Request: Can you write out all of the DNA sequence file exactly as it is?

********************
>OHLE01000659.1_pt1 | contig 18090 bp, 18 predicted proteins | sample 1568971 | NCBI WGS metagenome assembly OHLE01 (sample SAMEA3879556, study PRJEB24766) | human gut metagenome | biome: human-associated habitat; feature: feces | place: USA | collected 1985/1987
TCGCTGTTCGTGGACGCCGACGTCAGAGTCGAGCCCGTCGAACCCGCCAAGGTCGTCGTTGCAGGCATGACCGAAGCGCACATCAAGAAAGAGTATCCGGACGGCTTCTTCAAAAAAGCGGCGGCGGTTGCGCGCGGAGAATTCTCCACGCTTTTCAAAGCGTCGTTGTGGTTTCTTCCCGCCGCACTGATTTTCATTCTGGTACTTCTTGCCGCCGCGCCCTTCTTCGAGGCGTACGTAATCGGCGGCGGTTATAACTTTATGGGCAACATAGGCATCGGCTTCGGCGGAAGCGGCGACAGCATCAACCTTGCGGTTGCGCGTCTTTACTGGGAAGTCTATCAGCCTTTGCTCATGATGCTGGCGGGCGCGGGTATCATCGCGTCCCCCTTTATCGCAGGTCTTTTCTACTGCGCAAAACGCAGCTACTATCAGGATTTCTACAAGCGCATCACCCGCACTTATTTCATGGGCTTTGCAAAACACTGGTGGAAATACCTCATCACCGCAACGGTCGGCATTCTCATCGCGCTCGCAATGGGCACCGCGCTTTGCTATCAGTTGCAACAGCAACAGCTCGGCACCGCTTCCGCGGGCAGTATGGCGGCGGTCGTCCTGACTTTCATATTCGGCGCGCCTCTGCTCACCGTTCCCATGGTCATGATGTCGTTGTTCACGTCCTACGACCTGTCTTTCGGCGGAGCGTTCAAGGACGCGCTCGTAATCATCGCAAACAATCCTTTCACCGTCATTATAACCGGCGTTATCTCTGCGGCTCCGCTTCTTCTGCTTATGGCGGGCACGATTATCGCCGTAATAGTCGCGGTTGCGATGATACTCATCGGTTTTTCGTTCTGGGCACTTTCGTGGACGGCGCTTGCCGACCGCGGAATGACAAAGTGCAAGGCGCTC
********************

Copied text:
>OHLE01000659.1_pt1 | contig 18090 bp, 18 predicted proteins | sample 1568971 | NCBI WGS metagenome assembly OHLE01 (sample SAMEA3879556, study PRJEB24766) | human gut metagenome | biome: human-associated habitat; feature: feces | place: USA | collected 1985/1987
TCGCTGTTCGTGGACGCCGACGTCAGAGTCGAGCCCGTCGAACCCGCCAAGGTCGTCGTTGCAGGCATGACCGAAGCGCACATCAAGAAAGAGTATCCGGACGGCTTCTTCAAAAAAGCGGCGGCGGTTGCGCGCGGAGAATTCTCCACGCTTTTCAAAGCGTCGTTGTGGTTTCTTCCCGCCGCACTGATTTTCATTCTGGTACTTCTTGCCGCCGCGCCCTTCTTCGAGGCGTACGTAATCGGCGGCGGTTATAACTTTATGGGCAACATAGGCATCGGCTTCGGCGGAAGCGGCGACAGCATCAACCTTGCGGTTGCGCGTCTTTACTGGGAAGTCTATCAGCCTTTGCTCATGATGCTGGCGGGCGCGGGTATCATCGCGTCCCCCTTTATCGCAGGTCTTTTCTACTGCGCAAAACGCAGCTACTATCAGGATTTCTACAAGCGCATCACCCGCACTTATTTCATGGGCTTTGCAAAACACTGGTGGAAATACCTCATCACCGCAACGGTCGGCATTCTCATCGCGCTCGCAATGGGCACCGCGCTTTGCTATCAGTTGCAACAGCAACAGCTCGGCACCGCTTCCGCGGGCAGTATGGCGGCGGTCGTCCTGACTTTCATATTCGGCGCGCCTCTGCTCACCGTTCCCATGGTCATGATGTCGTTGTTCACGTCCTACGACCTGTCTTTCGGCGGAGCGTTCAAGGACGCGCTCGTAATCATCGCAAACAATCCTTTCACCGTCATTATAACCGGCGTTATCTCTGCGGCTCCGCTTCTTCTGCTTATGGCGGGCACGATTATCGCCGTAATAGTCGCGGTTGCGATGATACTCATCGGTTTTTCGTTCTGGGCACTTTCGTGGACGGCGCTTGCCGACCGCGGAATGACAAAGTGCAAGGCGCTC